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Question for the pro retouchers

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  #1  
Old 10-04-2012, 02:40 PM
Jon10 Jon10 is offline
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Question for the pro retouchers

When we see tutorials for retouching, particularly from well known expert retouchers, the images that they are working with are nearly always very high quality raw files, which have been well shot with good lighting.

Would you say that this is the norm for most pro retouchers, or do you find that a good proportion of the images that you have to work with on a day-to-day basis aren't quite so good (either slightly lower res jpegs, or poorly lit etc) which makes achieving such stunning results more difficult?
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Old 10-04-2012, 04:52 PM
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oneredpanther oneredpanther is offline
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Re: Question for the pro retouchers

The images I receive from clients are always well-shot, from a technical standpoint.

The biggest problem (in my experience) though, is when I get a reference/inspiration image along with it from some totally unrelated shoot they found in Vogue, with a note "the art director wants it to look like this" - which invariably looks NOTHING like the actual thing they just sent me (shot in totally different light, usually).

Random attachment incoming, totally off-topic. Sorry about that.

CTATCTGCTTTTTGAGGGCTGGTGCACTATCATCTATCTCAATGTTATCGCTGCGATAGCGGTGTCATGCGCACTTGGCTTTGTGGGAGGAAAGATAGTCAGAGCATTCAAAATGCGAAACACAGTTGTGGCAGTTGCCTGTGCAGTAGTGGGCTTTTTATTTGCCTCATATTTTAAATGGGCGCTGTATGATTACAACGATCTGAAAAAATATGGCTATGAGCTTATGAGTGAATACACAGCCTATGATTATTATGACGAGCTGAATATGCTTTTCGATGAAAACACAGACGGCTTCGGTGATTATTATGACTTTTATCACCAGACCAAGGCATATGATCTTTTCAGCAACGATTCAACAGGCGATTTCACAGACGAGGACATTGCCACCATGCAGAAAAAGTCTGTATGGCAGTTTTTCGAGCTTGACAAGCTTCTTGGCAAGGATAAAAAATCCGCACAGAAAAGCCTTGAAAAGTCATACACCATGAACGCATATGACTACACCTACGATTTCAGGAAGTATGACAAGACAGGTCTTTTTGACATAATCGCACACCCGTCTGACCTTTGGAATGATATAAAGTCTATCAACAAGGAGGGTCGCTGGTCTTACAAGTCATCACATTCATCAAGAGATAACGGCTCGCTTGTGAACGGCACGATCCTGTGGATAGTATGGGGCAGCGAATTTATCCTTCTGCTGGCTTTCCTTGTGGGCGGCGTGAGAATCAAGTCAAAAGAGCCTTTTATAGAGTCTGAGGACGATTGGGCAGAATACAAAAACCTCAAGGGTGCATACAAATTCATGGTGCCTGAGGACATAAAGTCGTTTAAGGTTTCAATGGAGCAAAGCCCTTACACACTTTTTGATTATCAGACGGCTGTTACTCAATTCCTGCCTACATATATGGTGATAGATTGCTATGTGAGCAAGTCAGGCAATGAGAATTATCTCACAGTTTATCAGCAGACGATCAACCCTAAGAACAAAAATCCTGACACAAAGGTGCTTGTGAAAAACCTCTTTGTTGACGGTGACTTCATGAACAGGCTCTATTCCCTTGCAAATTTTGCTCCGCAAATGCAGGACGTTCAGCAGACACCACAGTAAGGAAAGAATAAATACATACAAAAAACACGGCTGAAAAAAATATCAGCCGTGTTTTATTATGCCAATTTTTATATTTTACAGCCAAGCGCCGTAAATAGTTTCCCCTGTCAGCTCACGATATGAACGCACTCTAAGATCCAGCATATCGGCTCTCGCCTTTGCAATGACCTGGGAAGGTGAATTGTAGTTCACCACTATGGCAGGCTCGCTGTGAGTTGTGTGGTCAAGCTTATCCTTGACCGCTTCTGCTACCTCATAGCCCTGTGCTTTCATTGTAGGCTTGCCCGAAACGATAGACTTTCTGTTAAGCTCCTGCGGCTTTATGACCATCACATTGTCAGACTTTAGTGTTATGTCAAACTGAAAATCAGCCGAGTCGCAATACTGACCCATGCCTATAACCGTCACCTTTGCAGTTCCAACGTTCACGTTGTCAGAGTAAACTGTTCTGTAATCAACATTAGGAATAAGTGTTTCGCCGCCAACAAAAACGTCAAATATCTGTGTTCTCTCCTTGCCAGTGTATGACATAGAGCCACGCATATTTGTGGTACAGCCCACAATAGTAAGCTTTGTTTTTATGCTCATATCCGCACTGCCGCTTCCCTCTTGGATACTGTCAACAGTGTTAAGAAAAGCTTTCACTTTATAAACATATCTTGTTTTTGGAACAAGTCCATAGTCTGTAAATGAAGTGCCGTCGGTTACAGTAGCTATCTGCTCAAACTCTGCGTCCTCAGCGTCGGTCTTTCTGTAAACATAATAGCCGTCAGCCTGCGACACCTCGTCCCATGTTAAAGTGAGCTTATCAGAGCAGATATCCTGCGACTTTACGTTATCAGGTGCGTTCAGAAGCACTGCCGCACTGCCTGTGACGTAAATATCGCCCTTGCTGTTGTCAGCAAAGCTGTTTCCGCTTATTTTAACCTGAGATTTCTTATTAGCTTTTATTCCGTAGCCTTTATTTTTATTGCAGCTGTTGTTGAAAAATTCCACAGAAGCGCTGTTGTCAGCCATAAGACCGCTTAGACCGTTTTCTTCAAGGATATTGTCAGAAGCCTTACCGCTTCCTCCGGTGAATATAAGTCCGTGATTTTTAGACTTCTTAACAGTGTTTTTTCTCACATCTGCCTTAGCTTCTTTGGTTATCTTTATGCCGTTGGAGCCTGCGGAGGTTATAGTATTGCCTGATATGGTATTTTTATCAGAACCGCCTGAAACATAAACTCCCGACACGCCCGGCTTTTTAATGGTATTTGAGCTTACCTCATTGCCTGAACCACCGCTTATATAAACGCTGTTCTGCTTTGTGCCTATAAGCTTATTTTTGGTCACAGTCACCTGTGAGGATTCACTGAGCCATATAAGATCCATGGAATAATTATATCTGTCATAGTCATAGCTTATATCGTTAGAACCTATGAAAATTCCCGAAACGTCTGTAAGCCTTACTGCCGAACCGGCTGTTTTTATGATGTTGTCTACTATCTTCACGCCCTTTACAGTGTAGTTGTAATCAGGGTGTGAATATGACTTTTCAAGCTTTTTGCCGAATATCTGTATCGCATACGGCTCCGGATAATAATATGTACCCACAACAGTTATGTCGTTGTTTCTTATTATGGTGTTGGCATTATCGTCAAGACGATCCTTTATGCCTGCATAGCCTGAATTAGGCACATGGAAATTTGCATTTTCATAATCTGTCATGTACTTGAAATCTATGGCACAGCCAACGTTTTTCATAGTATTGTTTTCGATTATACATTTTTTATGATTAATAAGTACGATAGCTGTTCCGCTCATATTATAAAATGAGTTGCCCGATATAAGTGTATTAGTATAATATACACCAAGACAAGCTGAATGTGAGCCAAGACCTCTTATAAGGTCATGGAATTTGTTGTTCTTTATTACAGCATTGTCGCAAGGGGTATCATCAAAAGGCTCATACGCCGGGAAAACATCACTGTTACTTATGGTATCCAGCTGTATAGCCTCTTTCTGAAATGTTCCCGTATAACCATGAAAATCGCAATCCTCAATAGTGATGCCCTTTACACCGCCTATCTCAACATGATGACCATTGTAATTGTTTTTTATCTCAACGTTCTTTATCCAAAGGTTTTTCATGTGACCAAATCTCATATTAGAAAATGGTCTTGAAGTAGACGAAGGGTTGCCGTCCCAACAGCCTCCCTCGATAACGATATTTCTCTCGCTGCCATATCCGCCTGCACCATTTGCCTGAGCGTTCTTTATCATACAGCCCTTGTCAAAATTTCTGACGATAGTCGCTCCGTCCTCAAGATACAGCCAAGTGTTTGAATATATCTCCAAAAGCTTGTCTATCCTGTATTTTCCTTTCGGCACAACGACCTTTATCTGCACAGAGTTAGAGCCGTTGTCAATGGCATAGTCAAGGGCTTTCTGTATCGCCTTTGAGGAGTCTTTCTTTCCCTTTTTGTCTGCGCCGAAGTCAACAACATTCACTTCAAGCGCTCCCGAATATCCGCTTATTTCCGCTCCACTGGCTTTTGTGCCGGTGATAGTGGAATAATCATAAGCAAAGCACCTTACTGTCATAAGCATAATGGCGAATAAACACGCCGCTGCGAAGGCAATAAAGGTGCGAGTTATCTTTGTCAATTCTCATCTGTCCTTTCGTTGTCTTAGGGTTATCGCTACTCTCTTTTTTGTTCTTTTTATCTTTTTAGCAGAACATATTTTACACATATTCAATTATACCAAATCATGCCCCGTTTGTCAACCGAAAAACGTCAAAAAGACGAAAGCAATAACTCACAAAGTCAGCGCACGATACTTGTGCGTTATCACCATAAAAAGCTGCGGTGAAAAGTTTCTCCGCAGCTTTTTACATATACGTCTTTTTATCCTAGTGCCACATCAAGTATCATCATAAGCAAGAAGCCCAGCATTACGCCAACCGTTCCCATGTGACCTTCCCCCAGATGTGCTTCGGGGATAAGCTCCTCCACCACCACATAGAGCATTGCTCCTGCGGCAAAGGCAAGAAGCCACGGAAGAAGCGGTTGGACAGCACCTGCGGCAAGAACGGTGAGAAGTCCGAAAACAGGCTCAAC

Then you have to compromise between doing your best, and telling them that you can't photoshop a volkswagon beetle into the taj mahal. And certainly not by 9am monday.
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Old 10-04-2012, 06:08 PM
Shoku Shoku is offline
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Re: Question for the pro retouchers

We receive images from both pros and non-pros, artists who know very little about photography. Sometimes the pro images are more of a headache than the amateur files because they sometimes do more damage to the file trying to make it look like they want before they send it to us. Overall about 60% of the files have minor issues that can be fixed in minutes, or even seconds. 20% take less than a half hour, and about 15% take longer. The next 3% can take more than an hour to get a compromise due to file limitations, with the remaining 2% going right to the trash bin with a request to the client to re-submit a better file.
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Old 10-05-2012, 01:51 AM